The President of the Party who stood for election annually, became the official face of the party in all matters of party business. The party also kept a rump caucus from 1940 to 1944 that started out with one member and got to three by dissolution in 1944. The Liberals despite internal pressure to break with the coalition agreed not to run candidates in the 1944 election.

Cooperation with the Independents officially came to an end when the federal Camrose riding association passed a motion at a meeting in August 1945 calling on the executive of the provincial Liberal party to reorganize in all Alberta provincial constituencies free of alliances and arrangements with other parties.[4]

The party held a meeting on January 7, 1946, to discuss proposals to participate in the 1948 Alberta general election.[5]



Prowse became the first true leader of the party in the post coalition era. He led the party from 1947 to 1958 leading to significant gains in popular votes and seats. He resigned the leadership to run for Mayor of Edmonton, and was succeeded by John Walter Grant MacEwan, M.L.A. for Calgary City. MacEwan was beset by problems entirely beyond his ability to control. The electoral ability of any opposition party leader became very chancy with the abolition of the STV electoral system used for Edmonton and Calgary cities.

The Manning government had successfully renewed and reinvigorated itself, and recovered much of the ground it had previously lost, while the recent Diefenbaker landslide made the Progressive Conservative Party seem a more attractive vehicle for the party's traditional supporters.

MacEwan was the first of many leaders who faced a problem similar to those of Liberals in Britain and other Western Canadian provinces. Ideologically, the party was being squeezed between traditional conservatism and social democracy. In a social sense, the party presented an older and more traditional image in comparison to the Alberta Progressive Conservatives, who, given the predominance of Social Credit, seemed fairly liberal. Almost inevitably, the Liberals were reduced to a single member, Michael Maccagno of Lac La Biche. MacEwan retired shortly after this disaster.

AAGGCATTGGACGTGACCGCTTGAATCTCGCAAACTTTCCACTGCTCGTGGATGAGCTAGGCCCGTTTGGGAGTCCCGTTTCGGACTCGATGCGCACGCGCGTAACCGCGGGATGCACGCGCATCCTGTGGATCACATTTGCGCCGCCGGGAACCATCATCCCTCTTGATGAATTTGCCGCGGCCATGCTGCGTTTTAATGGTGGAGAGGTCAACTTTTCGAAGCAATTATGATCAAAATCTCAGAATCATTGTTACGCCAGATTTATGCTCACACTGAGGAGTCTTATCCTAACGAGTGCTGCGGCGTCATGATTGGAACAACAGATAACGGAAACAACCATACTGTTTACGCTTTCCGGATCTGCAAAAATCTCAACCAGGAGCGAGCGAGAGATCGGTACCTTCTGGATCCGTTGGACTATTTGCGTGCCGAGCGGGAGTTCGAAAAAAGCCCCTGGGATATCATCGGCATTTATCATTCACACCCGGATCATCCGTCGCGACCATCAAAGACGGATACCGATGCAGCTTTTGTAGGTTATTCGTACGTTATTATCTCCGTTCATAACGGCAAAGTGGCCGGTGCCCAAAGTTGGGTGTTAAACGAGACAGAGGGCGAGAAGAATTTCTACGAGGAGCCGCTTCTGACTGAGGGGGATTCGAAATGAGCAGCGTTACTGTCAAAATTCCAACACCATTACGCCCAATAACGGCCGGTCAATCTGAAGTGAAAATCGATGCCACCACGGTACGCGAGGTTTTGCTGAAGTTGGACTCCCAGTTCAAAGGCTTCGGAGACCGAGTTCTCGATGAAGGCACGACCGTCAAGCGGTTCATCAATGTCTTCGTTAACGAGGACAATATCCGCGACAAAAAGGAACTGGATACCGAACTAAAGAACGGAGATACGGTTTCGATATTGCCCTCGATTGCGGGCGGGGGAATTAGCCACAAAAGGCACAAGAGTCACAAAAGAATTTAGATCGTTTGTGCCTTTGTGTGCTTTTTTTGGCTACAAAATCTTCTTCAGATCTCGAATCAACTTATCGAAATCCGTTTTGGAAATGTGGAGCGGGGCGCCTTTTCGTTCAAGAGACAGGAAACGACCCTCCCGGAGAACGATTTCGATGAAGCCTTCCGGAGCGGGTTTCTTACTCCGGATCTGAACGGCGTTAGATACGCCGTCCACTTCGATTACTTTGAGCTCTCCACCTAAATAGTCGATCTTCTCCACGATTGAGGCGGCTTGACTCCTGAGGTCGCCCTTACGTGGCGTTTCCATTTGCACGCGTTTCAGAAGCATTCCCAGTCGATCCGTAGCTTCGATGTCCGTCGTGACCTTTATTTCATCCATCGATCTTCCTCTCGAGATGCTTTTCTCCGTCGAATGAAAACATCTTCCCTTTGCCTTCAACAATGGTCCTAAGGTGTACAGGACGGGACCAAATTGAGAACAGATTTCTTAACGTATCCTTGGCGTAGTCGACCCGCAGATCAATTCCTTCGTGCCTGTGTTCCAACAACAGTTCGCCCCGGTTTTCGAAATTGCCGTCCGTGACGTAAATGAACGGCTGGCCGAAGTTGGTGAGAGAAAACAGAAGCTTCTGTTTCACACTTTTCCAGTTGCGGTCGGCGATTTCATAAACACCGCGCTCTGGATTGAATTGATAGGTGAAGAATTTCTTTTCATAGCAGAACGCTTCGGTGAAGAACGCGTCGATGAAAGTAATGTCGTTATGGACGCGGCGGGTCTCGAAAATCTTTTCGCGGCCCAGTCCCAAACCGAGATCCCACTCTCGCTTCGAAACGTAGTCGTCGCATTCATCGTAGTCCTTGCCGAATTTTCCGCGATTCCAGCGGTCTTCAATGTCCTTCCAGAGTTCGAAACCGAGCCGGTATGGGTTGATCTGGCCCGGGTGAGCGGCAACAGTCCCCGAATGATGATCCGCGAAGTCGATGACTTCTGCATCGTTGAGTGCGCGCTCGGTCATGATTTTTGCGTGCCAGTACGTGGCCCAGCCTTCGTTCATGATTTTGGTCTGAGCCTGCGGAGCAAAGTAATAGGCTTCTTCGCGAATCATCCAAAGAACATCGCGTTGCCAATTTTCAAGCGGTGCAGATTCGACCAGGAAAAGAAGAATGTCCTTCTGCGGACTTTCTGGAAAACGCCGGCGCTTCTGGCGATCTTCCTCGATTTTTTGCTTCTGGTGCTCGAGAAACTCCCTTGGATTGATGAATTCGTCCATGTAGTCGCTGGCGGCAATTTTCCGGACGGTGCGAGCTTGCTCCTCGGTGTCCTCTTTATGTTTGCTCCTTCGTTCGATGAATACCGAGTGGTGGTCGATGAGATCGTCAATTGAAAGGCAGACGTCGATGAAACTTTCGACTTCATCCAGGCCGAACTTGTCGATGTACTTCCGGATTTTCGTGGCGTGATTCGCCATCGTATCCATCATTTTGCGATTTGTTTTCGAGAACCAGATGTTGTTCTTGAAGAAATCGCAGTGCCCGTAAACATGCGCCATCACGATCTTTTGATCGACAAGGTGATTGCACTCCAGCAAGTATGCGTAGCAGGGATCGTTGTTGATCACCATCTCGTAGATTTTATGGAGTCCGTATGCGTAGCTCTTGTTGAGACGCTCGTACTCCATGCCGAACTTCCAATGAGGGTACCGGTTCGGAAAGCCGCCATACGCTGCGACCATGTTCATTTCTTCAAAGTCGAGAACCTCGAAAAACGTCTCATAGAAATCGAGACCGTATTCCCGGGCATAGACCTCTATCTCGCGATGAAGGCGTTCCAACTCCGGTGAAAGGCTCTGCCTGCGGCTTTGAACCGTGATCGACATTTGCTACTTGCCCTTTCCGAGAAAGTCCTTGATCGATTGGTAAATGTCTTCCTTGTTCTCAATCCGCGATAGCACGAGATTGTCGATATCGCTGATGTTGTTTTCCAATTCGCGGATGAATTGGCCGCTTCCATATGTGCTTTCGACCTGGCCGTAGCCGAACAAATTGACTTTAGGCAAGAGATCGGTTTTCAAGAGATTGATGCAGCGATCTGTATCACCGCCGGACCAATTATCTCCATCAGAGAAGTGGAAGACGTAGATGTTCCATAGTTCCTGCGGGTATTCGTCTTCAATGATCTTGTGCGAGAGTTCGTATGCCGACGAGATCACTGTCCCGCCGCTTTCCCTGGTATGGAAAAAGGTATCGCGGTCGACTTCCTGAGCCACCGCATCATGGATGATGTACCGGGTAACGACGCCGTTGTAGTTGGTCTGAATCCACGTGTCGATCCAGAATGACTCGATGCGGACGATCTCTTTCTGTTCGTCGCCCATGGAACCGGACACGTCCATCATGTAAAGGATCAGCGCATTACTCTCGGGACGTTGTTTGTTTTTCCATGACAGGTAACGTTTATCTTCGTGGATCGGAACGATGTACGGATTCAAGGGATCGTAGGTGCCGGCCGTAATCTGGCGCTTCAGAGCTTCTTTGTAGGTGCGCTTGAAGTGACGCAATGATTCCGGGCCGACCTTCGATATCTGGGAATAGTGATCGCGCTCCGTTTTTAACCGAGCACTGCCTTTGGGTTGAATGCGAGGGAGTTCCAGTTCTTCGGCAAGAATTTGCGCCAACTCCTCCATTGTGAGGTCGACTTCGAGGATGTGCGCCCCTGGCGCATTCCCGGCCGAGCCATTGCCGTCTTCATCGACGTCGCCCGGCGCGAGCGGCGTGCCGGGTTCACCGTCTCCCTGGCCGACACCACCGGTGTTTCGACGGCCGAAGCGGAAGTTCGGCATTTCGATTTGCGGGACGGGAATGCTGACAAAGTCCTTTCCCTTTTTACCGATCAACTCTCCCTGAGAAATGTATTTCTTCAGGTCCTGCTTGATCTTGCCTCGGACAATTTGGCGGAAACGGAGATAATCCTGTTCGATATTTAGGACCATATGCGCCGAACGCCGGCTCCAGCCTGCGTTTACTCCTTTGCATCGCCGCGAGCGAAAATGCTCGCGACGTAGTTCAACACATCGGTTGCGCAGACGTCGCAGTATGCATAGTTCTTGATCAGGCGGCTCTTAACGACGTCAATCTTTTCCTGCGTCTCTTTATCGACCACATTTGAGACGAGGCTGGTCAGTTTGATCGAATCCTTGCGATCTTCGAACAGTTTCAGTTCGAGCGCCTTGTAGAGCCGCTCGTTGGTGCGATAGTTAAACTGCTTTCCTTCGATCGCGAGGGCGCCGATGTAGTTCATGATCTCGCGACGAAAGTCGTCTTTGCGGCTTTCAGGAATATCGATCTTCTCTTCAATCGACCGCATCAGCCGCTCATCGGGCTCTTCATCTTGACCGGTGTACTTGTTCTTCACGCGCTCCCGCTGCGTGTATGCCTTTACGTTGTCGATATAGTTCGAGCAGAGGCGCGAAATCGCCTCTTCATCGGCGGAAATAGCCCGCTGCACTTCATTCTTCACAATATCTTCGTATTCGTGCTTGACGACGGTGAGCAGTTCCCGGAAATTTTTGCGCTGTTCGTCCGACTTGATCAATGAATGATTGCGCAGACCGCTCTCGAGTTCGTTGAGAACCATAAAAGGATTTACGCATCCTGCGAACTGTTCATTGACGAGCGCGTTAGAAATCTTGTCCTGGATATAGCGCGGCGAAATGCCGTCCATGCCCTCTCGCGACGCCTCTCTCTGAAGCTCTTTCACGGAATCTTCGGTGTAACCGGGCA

He was succeeded by David B. Hunter, then mayor of Athabasca, who campaigned aggressively on the creation of a publicly owned electrical power company, with strong environmentalist overtones. This likely limited any growth by the Alberta New Democrats in the 1963 election, and it established the party with a distinct image and identity separate from the Progressive Conservatives. However, it was internally divisive, and a number of candidates, including one of its two successful ones, repudiated the platform's main plank. Hunter himself was defeated personally in Athabasca. He did not resign until after he lost a later byelection, when he decided to run for Parliament (unsuccessfully).

Maccagno, who was leader of the minuscule opposition in the Legislature, served as interim leader, but did not regard himself as leadership material. In a convention which exposed the deep ideological fault lines within the party, Adrian Douglas Berry, a Calgary alderman, emerged as leader from a highly acrimonious contest. Internal dissensions continued, and late in 1966, Berry resigned under circumstances still not explained. As a provincial election could be expected within months, Maccagno became leader almost by default, and somewhat unwillingly led the party into the 1967 provincial election.